Went with Audrey to see Unfaithful today and mentally catalogued the standard visual vocabulary of suburban housewife infidelity used by director Adrian Lyne, who has covered variants of this theme in his previous films Fatal Attraction and Indecent Proposal.
The opening shot immediately employs the standard establishing images for suburban bliss: a shot of a beautiful home with a large yard, children's toys in the backyard (a bike which ominously topples in the rain), the family dog (standard prop), and the mother at work preparing breakfast. Later in the film there are other such tropes of domestic suburban life: crayon drawings by the child, tacked onto kitchen walls. As Ebert points out, "all movies involving suburban families are required to contain, a scene where the parents sit proudly in the audience while their child performs bravely in a school play." That scene occurs here.
The suburbs are where family resides. New York City, where Diane Lane's Constance Sumner has her affair, is the urban jungle where family has no place (think Jodie Foster in Panic Room for another example of family under urban assault). When a common household item makes its way from one setting to the other, Lyne makes it clear that those world's aren't supposed to mix (I won't reveal what the item is in case any of you go see the film).
Her loving, faithful family man of a husband wears sweater vests, or long-sleeve sweaters in shades of blue that only your grandfather would wear. He has a conservative haircut, is always wearing his respectable half-rimmed glasses, goes to a job which requires a tie.
Her stud of a boyfriend wears the types of sweater that male models wear, those with fancy knit patterns, and he doesn't put anything nothing on underneath. That way he can reach over his back and pull the sweater up over his head (I learned long ago that that is the way women like to see guys remove shirts and sweaters and other such tops) at a moment's notice before their next romp in the sack, or public place, as it may be. He has the type of long hair which Prada models sport, the eternal 2 day shadow, and a tattoo on his shoulder. Somehow he affords his apartment in Soho, despite evidence that he mainly deals in out of print books. Of course, he does happen to con some poor sucker out of a first print of White Fang in its original dustjacket for $1.50. He claims it's worth $4000. I guess that would cover rent in New York for about two months.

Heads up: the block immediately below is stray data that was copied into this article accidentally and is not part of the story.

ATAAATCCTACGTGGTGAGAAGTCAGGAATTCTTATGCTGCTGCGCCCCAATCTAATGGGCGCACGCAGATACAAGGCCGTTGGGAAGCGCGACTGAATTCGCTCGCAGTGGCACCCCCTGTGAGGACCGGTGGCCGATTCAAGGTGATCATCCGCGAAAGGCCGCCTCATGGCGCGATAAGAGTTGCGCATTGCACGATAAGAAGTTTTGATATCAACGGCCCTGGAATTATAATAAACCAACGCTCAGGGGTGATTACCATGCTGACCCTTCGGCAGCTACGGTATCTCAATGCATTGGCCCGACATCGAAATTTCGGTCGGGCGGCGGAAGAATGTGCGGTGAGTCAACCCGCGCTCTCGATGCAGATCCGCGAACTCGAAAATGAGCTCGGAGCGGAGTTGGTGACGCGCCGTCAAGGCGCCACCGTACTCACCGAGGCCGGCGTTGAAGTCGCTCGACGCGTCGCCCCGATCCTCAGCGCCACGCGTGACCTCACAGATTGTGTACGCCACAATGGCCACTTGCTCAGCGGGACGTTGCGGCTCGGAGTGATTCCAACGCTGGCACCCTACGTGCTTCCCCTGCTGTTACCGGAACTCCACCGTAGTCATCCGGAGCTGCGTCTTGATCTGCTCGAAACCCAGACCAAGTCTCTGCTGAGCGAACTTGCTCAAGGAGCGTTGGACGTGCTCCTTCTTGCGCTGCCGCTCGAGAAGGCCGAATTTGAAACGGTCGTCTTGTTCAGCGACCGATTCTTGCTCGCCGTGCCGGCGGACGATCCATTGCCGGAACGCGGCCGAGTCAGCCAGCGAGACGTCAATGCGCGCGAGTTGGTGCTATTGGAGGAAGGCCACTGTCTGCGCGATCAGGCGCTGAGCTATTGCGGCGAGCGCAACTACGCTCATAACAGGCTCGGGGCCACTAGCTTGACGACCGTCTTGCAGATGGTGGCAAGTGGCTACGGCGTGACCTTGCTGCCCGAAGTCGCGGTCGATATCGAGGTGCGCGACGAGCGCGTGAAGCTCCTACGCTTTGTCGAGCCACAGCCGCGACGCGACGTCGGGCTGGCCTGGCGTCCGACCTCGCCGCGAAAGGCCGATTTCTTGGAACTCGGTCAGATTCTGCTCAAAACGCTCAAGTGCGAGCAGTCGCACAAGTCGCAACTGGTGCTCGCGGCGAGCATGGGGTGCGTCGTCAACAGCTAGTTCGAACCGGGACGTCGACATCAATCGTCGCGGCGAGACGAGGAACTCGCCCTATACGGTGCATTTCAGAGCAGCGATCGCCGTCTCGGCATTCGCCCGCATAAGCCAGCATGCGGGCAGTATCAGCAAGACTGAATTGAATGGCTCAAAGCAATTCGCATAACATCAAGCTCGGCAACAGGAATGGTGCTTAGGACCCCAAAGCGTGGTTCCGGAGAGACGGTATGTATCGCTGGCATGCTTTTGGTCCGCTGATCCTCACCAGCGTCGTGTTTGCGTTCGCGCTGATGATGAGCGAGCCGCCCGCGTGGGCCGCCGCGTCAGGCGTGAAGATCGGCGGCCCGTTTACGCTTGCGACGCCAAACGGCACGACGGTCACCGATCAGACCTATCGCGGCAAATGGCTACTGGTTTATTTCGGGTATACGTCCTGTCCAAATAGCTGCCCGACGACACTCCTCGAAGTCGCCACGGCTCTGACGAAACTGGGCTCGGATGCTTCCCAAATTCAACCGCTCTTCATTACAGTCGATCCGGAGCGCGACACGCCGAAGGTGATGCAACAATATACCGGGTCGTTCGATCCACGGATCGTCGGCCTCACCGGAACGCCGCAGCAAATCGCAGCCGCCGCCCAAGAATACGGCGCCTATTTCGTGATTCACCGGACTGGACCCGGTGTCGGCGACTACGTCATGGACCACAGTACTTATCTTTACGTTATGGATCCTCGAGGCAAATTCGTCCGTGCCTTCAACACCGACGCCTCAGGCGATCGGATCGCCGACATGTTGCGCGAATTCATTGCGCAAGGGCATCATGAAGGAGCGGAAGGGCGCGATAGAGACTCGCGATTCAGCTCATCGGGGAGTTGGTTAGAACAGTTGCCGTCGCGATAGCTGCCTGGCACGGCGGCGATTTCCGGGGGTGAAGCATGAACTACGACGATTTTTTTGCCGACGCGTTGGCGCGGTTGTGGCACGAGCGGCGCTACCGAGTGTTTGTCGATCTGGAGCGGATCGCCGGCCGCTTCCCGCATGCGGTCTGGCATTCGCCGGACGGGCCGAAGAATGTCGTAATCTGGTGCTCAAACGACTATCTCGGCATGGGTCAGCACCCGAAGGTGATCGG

Anyway, the point is that Lyne is not exactly the most subtle filmmaker. Unfortunately, American film in general has always dealt with infidelity in one of two ways. Either the affair is justified because it's the result of true love (and the actual spouse is cruel or evil or uninspiring) or the affair causes vicious repercussions for the spouse who initiates it and everyone around him or her.
I thought of this today in particular because I caught the rerun of last week's episode of 24 and my worst suspicious were confirmed. Don't read ahead if you haven't seen the episode yet...
So it turns out Nina is the traitor. I had a feeling early in the season that she'd die, but then, last week, after the commercial mentioned that next week we'd find out who the traitor was, I knew it was Nina. That's because she had an affair with Jack. In American drama, the woman who has an affair with the otherwise loving husband always either dies or turns out to be evil. I've enjoyed 24, but it isn't without its flaws. This is one of them, that they'd fall back on this standard plot cliche. What's worse, having Nina as the double agent probably means some of the earlier episodes don't make much sense.
Of course, the series has taken lots of twists and turns. Let's hope she's pretending and isn't actually the traitor. I suspect, however, that she is. And if she dies, I guess another home-wrecker gets her just due.